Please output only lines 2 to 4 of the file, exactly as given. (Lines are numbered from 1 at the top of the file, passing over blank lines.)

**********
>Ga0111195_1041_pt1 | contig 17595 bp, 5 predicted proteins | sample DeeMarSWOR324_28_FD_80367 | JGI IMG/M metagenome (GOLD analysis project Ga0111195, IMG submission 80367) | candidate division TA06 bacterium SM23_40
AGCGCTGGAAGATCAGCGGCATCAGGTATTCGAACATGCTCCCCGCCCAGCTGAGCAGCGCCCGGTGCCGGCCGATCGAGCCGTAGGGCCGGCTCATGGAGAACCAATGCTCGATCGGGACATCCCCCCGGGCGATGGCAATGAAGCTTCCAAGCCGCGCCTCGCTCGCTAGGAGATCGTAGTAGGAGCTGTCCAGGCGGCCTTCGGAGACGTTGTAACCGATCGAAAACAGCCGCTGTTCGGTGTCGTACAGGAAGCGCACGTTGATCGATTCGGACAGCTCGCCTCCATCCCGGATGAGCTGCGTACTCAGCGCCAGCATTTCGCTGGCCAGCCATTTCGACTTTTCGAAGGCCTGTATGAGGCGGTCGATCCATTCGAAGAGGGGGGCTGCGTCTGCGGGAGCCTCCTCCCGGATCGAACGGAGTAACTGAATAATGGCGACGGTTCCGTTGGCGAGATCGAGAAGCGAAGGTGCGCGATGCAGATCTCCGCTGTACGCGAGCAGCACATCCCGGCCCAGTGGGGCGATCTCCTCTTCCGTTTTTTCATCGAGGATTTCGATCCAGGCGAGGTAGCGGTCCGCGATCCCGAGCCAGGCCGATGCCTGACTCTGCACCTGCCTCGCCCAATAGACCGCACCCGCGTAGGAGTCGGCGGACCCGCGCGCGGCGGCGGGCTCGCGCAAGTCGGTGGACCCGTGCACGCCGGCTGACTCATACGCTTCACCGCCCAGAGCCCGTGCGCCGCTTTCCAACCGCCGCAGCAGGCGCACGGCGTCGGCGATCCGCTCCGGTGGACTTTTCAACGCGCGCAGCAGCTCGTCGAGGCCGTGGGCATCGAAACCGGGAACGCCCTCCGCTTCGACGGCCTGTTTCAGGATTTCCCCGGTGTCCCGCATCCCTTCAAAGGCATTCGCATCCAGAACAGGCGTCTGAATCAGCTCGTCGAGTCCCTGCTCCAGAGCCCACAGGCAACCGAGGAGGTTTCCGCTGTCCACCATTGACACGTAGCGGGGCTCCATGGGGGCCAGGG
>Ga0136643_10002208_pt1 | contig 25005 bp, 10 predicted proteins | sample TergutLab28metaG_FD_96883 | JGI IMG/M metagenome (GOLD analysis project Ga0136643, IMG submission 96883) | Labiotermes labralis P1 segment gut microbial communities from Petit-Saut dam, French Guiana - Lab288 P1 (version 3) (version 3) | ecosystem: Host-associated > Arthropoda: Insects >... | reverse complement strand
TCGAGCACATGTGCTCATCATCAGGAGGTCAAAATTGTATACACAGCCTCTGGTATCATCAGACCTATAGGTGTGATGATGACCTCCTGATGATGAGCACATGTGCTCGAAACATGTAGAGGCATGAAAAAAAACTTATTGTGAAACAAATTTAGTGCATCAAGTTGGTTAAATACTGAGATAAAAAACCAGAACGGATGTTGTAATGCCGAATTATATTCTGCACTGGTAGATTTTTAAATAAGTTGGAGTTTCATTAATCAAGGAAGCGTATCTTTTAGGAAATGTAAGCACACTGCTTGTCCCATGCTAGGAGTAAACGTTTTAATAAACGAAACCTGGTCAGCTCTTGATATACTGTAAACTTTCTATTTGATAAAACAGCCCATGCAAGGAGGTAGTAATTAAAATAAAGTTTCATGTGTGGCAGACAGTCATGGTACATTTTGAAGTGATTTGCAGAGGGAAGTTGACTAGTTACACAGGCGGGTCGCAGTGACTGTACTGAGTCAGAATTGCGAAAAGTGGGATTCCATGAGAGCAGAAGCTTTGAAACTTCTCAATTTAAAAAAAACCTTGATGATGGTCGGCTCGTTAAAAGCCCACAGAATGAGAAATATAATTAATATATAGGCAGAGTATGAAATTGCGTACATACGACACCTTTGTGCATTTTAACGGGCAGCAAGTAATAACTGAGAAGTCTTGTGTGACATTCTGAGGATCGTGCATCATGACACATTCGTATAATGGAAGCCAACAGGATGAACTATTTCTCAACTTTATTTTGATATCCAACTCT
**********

AGCGCTGGAAGATCAGCGGCATCAGGTATTCGAACATGCTCCCCGCCCAGCTGAGCAGCGCCCGGTGCCGGCCGATCGAGCCGTAGGGCCGGCTCATGGAGAACCAATGCTCGATCGGGACATCCCCCCGGGCGATGGCAATGAAGCTTCCAAGCCGCGCCTCGCTCGCTAGGAGATCGTAGTAGGAGCTGTCCAGGCGGCCTTCGGAGACGTTGTAACCGATCGAAAACAGCCGCTGTTCGGTGTCGTACAGGAAGCGCACGTTGATCGATTCGGACAGCTCGCCTCCATCCCGGATGAGCTGCGTACTCAGCGCCAGCATTTCGCTGGCCAGCCATTTCGACTTTTCGAAGGCCTGTATGAGGCGGTCGATCCATTCGAAGAGGGGGGCTGCGTCTGCGGGAGCCTCCTCCCGGATCGAACGGAGTAACTGAATAATGGCGACGGTTCCGTTGGCGAGATCGAGAAGCGAAGGTGCGCGATGCAGATCTCCGCTGTACGCGAGCAGCACATCCCGGCCCAGTGGGGCGATCTCCTCTTCCGTTTTTTCATCGAGGATTTCGATCCAGGCGAGGTAGCGGTCCGCGATCCCGAGCCAGGCCGATGCCTGACTCTGCACCTGCCTCGCCCAATAGACCGCACCCGCGTAGGAGTCGGCGGACCCGCGCGCGGCGGCGGGCTCGCGCAAGTCGGTGGACCCGTGCACGCCGGCTGACTCATACGCTTCACCGCCCAGAGCCCGTGCGCCGCTTTCCAACCGCCGCAGCAGGCGCACGGCGTCGGCGATCCGCTCCGGTGGACTTTTCAACGCGCGCAGCAGCTCGTCGAGGCCGTGGGCATCGAAACCGGGAACGCCCTCCGCTTCGACGGCCTGTTTCAGGATTTCCCCGGTGTCCCGCATCCCTTCAAAGGCATTCGCATCCAGAACAGGCGTCTGAATCAGCTCGTCGAGTCCCTGCTCCAGAGCCCACAGGCAACCGAGGAGGTTTCCGCTGTCCACCATTGACACGTAGCGGGGCTCCATGGGGGCCAGGG
>Ga0136643_10002208_pt1 | contig 25005 bp, 10 predicted proteins | sample TergutLab28metaG_FD_96883 | JGI IMG/M metagenome (GOLD analysis project Ga0136643, IMG submission 96883) | Labiotermes labralis P1 segment gut microbial communities from Petit-Saut dam, French Guiana - Lab288 P1 (version 3) (version 3) | ecosystem: Host-associated > Arthropoda: Insects >... | reverse complement strand
TCGAGCACATGTGCTCATCATCAGGAGGTCAAAATTGTATACACAGCCTCTGGTATCATCAGACCTATAGGTGTGATGATGACCTCCTGATGATGAGCACATGTGCTCGAAACATGTAGAGGCATGAAAAAAAACTTATTGTGAAACAAATTTAGTGCATCAAGTTGGTTAAATACTGAGATAAAAAACCAGAACGGATGTTGTAATGCCGAATTATATTCTGCACTGGTAGATTTTTAAATAAGTTGGAGTTTCATTAATCAAGGAAGCGTATCTTTTAGGAAATGTAAGCACACTGCTTGTCCCATGCTAGGAGTAAACGTTTTAATAAACGAAACCTGGTCAGCTCTTGATATACTGTAAACTTTCTATTTGATAAAACAGCCCATGCAAGGAGGTAGTAATTAAAATAAAGTTTCATGTGTGGCAGACAGTCATGGTACATTTTGAAGTGATTTGCAGAGGGAAGTTGACTAGTTACACAGGCGGGTCGCAGTGACTGTACTGAGTCAGAATTGCGAAAAGTGGGATTCCATGAGAGCAGAAGCTTTGAAACTTCTCAATTTAAAAAAAACCTTGATGATGGTCGGCTCGTTAAAAGCCCACAGAATGAGAAATATAATTAATATATAGGCAGAGTATGAAATTGCGTACATACGACACCTTTGTGCATTTTAACGGGCAGCAAGTAATAACTGAGAAGTCTTGTGTGACATTCTGAGGATCGTGCATCATGACACATTCGTATAATGGAAGCCAACAGGATGAACTATTTCTCAACTTTATTTTGATATCCAACTCT